Welcome back, Miranda! Tell us about The Wild Marquis.

The Marquis of Chase (known as Cain) is, I think, a delectable hero. He’s a rake with a dark past, but also a lot of fun. He never feels sorry for himself and he loves women, not just as lovers but also as friends. When he finally falls in love, as he does with Juliana, a short and rather grumpy tradeswoman who is mainly interested in her struggling rare book business, he falls hard.
I’ll admit that “rake” is short hand for a hot Regency guy who has had a lot of girlfriends. I’d find it hard to rehabilitate a hardened womanizer, not to mention the hovering threat of venereal disease. Cain isn’t like that and the catalyst for the story is his desire to restore his reputation by buying back a rare medieval manuscript sold by his father. It turns out that Juliana, whose husband was murdered, is in danger. The secrets of both characters’ pasts are entangled in the intrigues of a pair of rival bibliophiles.

The Wild Marquis is your second book, and second books pose their own unique anxieties and challenges. Did you experience “Second Book Syndrome?” What were the unique challenges of writing a second book?
I find this question extremely frightening. I thought “Second Book Syndrome” was when your sophomore effort sucks, disappears in the bookstore, and your career dies on the vine. I am burning logloads of incense to the Bookscan Gods to avert this fate.
Perhaps I’ll avoid it because The Wild Marquis isn’t my second book. Avon refused to buy the sequel to Never Resist Temptation on the grounds that it was about opera and wouldn’t sell. I actually found The Wild Marquis relatively easy to write and the next one, which I just finished, easier still. No, what am I saying? It’s never easy. But with each book I gain confidence in my ability to recognize what works and what doesn’t. Grinding out 90,000 words is as hard as ever and I’m not sure how it ever happens. As the theater manager says in Shakespeare in Love, “it’s a mystery.”

In Never Resist Temptation you brought us a heroine who is an accomplished chef, showing us a glimpse of the Regency’s culinary world and sharing some of your research on Prinny’s chef Carême. What fascinating research did you find in writing The Wild Marquis?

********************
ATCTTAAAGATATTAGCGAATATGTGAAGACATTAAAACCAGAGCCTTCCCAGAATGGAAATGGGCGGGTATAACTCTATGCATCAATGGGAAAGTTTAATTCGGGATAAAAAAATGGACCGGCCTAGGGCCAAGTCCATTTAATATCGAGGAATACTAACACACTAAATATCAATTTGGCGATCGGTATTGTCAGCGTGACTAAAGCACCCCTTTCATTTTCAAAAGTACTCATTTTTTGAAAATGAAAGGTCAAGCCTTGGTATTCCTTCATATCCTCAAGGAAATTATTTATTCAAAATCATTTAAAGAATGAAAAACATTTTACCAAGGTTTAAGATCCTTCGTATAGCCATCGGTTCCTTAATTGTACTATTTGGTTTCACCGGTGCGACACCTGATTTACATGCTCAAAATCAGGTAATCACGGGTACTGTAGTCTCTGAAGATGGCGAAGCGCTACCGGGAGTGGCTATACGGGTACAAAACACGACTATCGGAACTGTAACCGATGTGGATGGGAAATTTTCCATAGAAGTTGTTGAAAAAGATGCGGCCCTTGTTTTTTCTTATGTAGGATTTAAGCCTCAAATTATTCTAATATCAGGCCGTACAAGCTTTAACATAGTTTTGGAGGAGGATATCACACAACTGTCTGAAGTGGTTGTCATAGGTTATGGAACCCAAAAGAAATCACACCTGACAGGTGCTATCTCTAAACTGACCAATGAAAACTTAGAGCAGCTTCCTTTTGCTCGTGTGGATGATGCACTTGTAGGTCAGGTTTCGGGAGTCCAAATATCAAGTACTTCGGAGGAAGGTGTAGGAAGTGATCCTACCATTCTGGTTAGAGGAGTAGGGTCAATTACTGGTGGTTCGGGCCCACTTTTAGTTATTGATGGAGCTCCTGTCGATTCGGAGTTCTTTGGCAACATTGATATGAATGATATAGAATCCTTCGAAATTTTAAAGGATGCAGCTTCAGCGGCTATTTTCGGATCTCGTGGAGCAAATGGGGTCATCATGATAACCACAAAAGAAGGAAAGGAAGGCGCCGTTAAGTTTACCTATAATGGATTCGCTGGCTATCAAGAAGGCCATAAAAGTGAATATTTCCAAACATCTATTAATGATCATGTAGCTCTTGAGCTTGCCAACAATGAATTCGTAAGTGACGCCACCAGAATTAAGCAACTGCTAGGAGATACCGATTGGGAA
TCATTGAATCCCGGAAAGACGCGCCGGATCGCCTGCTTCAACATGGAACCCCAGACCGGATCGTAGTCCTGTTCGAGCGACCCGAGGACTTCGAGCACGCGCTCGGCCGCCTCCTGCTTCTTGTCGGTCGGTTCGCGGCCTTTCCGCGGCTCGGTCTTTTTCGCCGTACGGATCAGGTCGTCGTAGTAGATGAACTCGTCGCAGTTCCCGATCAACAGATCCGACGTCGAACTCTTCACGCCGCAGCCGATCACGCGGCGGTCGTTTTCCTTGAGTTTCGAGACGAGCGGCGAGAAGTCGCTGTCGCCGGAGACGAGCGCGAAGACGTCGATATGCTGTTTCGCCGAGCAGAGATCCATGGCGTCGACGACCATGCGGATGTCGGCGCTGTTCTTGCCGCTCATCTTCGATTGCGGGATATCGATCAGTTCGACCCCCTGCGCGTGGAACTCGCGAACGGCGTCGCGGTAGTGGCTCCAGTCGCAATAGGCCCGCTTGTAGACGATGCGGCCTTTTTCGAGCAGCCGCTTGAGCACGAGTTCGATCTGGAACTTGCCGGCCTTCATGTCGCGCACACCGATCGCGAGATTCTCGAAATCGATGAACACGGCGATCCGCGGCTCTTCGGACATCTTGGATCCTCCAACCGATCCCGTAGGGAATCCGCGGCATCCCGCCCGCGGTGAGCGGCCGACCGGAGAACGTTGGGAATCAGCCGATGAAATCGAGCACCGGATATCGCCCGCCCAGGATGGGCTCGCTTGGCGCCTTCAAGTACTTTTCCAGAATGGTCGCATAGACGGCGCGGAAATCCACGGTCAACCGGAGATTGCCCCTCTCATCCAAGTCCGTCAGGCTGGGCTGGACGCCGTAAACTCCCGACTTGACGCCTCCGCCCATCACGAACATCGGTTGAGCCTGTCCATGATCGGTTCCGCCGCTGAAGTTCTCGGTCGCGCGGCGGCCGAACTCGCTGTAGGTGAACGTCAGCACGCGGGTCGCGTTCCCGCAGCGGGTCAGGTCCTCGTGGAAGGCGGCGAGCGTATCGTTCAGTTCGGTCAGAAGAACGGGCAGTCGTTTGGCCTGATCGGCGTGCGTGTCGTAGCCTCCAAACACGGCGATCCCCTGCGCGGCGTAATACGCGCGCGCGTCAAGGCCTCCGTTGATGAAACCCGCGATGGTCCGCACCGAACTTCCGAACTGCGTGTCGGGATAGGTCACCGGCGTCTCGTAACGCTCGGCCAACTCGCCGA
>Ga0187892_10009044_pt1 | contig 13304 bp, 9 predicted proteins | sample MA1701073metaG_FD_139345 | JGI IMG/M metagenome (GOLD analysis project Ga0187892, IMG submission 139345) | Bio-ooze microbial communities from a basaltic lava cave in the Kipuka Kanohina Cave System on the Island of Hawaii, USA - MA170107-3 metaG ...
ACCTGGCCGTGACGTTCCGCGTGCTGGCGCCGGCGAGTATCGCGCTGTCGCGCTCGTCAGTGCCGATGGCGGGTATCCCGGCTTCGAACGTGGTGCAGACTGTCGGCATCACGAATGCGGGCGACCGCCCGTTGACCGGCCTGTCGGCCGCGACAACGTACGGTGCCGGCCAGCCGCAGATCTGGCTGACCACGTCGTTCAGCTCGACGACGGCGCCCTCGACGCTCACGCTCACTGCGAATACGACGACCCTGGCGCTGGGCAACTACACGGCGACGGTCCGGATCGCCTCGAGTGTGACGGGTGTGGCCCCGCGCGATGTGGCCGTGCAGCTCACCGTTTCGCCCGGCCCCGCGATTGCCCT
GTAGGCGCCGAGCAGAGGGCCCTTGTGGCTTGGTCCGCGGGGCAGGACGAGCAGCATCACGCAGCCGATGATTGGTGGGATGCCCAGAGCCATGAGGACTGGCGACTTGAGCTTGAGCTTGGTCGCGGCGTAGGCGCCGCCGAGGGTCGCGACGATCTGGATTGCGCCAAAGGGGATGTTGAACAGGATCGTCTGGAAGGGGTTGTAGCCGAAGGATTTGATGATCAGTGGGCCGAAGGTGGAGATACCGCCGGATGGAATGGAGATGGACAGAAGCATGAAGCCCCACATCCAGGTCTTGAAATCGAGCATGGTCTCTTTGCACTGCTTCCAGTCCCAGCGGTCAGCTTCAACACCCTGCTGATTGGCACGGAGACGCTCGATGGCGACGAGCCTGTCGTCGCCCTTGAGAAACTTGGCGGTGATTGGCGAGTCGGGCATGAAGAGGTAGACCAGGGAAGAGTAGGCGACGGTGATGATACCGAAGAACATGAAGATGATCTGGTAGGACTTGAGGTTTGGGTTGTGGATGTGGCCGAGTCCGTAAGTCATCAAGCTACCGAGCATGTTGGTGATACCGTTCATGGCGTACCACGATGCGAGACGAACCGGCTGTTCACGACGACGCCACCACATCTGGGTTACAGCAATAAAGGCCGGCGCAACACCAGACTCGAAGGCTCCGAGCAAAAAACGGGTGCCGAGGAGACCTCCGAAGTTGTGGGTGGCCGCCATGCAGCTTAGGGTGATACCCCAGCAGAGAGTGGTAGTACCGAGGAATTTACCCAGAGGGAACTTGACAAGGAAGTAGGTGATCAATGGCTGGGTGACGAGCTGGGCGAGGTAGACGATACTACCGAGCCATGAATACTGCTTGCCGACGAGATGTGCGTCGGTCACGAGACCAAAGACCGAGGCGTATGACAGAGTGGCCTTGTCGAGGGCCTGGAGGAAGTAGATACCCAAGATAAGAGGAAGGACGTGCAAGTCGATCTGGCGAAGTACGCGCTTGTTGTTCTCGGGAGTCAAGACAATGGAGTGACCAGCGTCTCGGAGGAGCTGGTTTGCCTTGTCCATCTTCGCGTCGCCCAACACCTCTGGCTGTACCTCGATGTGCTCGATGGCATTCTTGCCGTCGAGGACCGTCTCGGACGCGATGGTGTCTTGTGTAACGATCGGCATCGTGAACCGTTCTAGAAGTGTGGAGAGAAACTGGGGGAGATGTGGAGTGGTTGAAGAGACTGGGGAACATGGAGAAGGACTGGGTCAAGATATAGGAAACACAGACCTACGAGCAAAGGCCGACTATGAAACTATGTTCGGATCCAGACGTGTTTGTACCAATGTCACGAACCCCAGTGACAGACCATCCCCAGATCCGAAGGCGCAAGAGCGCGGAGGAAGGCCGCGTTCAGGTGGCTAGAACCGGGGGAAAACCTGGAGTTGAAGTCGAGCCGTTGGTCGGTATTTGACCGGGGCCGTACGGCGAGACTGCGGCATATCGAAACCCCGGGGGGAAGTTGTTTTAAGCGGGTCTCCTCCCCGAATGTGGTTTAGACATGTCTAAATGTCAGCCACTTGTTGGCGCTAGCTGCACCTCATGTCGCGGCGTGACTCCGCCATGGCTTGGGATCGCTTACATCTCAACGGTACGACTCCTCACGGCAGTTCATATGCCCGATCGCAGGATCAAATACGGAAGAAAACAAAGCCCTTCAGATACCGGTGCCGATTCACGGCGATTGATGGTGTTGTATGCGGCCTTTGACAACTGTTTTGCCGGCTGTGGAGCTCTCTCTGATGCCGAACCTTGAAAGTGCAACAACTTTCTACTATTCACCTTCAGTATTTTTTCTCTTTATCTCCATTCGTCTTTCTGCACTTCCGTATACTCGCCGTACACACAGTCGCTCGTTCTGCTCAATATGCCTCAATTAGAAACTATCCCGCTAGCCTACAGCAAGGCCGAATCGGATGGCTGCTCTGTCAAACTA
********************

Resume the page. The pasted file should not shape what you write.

Continuing the theme of heroines with jobs, Juliana owns a rare book shop. The background to the story is the sale of a huge book collection at Sotheby’s. I based it on the sale of the Duke of Roxburghe’s library, the most famous book auction of the nineteenth century. Having worked in Sotheby’s rare books department for several years. I had a good grounding in the basics, but I researched the Regency era book trade. Collecting tastes change over time and I had to make sure the things my characters collected were period appropriate.
A quarto edition of Romeo and Juliet plays an important part in the plot. Had my book been set a hundred years earlier I couldn’t have done that, because it wasn’t fashionable to collect Shakespeare. For my own convenience I have my heroine talk about “good” and “bad” Shakespeare quartos, a distinction that wasn’t made until the early twentieth century. I reasoned (?rationalized) that she could have been brilliantly ahead of her time in judging the bard’s texts.

What is risky about The Wild Marquis?
I’d have to say the setting. I’m crossing my fingers that readers don’t find the whole notion of rare book collecting hopelessly dry and geeky.

What is next for you?
At the end of The Wild Marquis, a group of young men form The Burgundy Club, a society of bibliophiles. The president of the club is Sebastian Iverley, a bespectacled misogynist. When he vetoes the admission of women Juliana, my heroine, swears revenge. In The Dangerous Viscount, coming in October, she gets to see Sebastian fall in love and have a very hard time of it. Avon recently accepted my proposal for two further books in the same series.

In historical romance we see more heroines with jobs these days. I’ve written a pastry cook and now a bookseller. The heroines of my next two books are more conventional: a well born lady of leisure and a governess, respectively. As writers and/or readers do you prefer more independent women, or are you happy to stick with tradition? One commenter will win a signed copy of The Wild Marquis.